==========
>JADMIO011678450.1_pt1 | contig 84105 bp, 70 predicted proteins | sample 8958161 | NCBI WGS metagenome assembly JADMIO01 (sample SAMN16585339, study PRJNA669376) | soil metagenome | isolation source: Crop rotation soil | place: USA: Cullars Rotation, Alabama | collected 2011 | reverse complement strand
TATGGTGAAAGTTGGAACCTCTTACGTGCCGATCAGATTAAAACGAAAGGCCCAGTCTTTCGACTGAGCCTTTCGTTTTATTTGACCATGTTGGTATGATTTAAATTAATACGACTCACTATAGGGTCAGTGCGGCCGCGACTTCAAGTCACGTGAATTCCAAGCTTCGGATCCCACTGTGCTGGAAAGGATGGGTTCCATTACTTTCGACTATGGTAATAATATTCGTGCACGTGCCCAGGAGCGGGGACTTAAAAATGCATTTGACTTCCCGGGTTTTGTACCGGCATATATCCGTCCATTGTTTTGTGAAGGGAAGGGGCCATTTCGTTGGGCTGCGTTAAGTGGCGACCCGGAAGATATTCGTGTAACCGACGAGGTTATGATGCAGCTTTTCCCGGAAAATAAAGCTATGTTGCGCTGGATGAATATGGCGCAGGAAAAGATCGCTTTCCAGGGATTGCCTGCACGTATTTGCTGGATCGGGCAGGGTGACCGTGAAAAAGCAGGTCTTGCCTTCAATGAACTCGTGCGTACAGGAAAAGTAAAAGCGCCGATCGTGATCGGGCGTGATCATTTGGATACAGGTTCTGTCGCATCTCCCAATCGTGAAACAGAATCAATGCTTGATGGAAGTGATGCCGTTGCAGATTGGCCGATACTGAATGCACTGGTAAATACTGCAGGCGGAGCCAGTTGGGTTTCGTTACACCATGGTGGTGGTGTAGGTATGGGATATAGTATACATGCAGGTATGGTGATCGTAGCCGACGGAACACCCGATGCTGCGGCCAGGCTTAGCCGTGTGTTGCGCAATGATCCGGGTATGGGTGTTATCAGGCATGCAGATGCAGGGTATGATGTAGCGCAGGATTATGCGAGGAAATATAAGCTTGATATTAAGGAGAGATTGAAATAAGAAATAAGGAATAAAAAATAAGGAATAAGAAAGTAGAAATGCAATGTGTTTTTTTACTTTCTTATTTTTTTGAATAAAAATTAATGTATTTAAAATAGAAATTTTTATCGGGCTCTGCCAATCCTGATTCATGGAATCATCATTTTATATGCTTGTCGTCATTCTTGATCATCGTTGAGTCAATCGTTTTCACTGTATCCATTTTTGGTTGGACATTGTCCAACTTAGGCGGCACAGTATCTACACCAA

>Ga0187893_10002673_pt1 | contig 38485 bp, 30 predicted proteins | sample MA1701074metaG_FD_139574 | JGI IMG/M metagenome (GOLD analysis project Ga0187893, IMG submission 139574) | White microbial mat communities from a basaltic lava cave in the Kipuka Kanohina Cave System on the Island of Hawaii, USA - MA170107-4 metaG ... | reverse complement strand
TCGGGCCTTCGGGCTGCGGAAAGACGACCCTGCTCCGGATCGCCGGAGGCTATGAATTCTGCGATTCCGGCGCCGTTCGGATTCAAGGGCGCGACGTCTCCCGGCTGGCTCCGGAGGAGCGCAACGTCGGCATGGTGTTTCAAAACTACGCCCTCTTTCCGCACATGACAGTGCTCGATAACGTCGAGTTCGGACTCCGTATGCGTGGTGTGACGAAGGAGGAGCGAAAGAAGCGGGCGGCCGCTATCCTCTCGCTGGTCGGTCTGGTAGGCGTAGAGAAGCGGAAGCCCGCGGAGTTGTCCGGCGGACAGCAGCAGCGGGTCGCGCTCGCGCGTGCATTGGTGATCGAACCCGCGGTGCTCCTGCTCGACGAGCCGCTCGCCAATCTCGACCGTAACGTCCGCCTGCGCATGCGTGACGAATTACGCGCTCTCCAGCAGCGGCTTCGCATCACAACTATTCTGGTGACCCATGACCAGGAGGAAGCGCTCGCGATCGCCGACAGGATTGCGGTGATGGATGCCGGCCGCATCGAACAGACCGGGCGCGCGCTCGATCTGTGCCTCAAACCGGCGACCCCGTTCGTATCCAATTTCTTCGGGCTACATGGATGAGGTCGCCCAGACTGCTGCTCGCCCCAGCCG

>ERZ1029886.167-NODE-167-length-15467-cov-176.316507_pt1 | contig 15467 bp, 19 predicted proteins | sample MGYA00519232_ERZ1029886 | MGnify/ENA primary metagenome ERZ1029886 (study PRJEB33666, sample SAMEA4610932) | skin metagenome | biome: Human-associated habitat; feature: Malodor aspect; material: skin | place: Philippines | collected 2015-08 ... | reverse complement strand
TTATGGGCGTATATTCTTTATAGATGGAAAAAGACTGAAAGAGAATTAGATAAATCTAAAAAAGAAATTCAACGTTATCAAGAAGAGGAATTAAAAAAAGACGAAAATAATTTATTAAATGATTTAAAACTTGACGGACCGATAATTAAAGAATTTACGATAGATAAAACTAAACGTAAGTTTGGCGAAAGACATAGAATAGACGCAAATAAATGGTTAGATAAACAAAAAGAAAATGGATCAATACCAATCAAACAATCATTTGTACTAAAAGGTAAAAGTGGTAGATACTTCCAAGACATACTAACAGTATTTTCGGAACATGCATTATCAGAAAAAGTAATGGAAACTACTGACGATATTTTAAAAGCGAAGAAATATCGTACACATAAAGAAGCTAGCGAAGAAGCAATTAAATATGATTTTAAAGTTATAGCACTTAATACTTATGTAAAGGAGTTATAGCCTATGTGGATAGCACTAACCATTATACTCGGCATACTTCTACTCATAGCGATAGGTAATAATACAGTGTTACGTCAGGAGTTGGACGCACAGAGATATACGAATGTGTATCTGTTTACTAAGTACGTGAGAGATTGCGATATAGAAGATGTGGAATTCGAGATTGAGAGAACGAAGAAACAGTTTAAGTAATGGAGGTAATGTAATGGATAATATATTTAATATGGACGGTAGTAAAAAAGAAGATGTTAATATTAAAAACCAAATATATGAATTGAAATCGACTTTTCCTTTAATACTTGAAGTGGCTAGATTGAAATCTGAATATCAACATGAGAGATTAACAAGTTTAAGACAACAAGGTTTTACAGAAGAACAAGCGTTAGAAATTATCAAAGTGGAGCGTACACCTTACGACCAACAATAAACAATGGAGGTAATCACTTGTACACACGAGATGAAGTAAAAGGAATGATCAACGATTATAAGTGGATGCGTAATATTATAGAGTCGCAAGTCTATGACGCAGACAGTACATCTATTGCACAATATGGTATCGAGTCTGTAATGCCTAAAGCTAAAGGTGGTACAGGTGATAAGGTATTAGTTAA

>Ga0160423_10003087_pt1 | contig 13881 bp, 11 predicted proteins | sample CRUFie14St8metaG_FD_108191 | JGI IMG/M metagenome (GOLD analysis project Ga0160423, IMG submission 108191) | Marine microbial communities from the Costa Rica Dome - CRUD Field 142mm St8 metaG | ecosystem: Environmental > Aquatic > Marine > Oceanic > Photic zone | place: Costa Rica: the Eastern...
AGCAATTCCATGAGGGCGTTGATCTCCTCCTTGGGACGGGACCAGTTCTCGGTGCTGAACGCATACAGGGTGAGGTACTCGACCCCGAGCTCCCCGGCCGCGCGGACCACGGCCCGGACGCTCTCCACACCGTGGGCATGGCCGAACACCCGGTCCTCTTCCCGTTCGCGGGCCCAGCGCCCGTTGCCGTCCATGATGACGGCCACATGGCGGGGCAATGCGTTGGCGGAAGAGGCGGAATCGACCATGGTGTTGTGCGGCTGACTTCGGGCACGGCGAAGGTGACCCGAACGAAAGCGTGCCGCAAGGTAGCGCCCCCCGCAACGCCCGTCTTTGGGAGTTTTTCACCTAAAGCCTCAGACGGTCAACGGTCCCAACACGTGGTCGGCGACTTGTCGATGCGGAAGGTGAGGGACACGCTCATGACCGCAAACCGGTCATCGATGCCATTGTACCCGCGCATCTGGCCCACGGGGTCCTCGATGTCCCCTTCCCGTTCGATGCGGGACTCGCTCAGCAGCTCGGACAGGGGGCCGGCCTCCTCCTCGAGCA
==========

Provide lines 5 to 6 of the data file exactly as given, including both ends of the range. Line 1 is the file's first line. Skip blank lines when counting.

>ERZ1029886.167-NODE-167-length-15467-cov-176.316507_pt1 | contig 15467 bp, 19 predicted proteins | sample MGYA00519232_ERZ1029886 | MGnify/ENA primary metagenome ERZ1029886 (study PRJEB33666, sample SAMEA4610932) | skin metagenome | biome: Human-associated habitat; feature: Malodor aspect; material: skin | place: Philippines | collected 2015-08 ... | reverse complement strand
TTATGGGCGTATATTCTTTATAGATGGAAAAAGACTGAAAGAGAATTAGATAAATCTAAAAAAGAAATTCAACGTTATCAAGAAGAGGAATTAAAAAAAGACGAAAATAATTTATTAAATGATTTAAAACTTGACGGACCGATAATTAAAGAATTTACGATAGATAAAACTAAACGTAAGTTTGGCGAAAGACATAGAATAGACGCAAATAAATGGTTAGATAAACAAAAAGAAAATGGATCAATACCAATCAAACAATCATTTGTACTAAAAGGTAAAAGTGGTAGATACTTCCAAGACATACTAACAGTATTTTCGGAACATGCATTATCAGAAAAAGTAATGGAAACTACTGACGATATTTTAAAAGCGAAGAAATATCGTACACATAAAGAAGCTAGCGAAGAAGCAATTAAATATGATTTTAAAGTTATAGCACTTAATACTTATGTAAAGGAGTTATAGCCTATGTGGATAGCACTAACCATTATACTCGGCATACTTCTACTCATAGCGATAGGTAATAATACAGTGTTACGTCAGGAGTTGGACGCACAGAGATATACGAATGTGTATCTGTTTACTAAGTACGTGAGAGATTGCGATATAGAAGATGTGGAATTCGAGATTGAGAGAACGAAGAAACAGTTTAAGTAATGGAGGTAATGTAATGGATAATATATTTAATATGGACGGTAGTAAAAAAGAAGATGTTAATATTAAAAACCAAATATATGAATTGAAATCGACTTTTCCTTTAATACTTGAAGTGGCTAGATTGAAATCTGAATATCAACATGAGAGATTAACAAGTTTAAGACAACAAGGTTTTACAGAAGAACAAGCGTTAGAAATTATCAAAGTGGAGCGTACACCTTACGACCAACAATAAACAATGGAGGTAATCACTTGTACACACGAGATGAAGTAAAAGGAATGATCAACGATTATAAGTGGATGCGTAATATTATAGAGTCGCAAGTCTATGACGCAGACAGTACATCTATTGCACAATATGGTATCGAGTCTGTAATGCCTAAAGCTAAAGGTGGTACAGGTGATAAGGTATTAGTTAA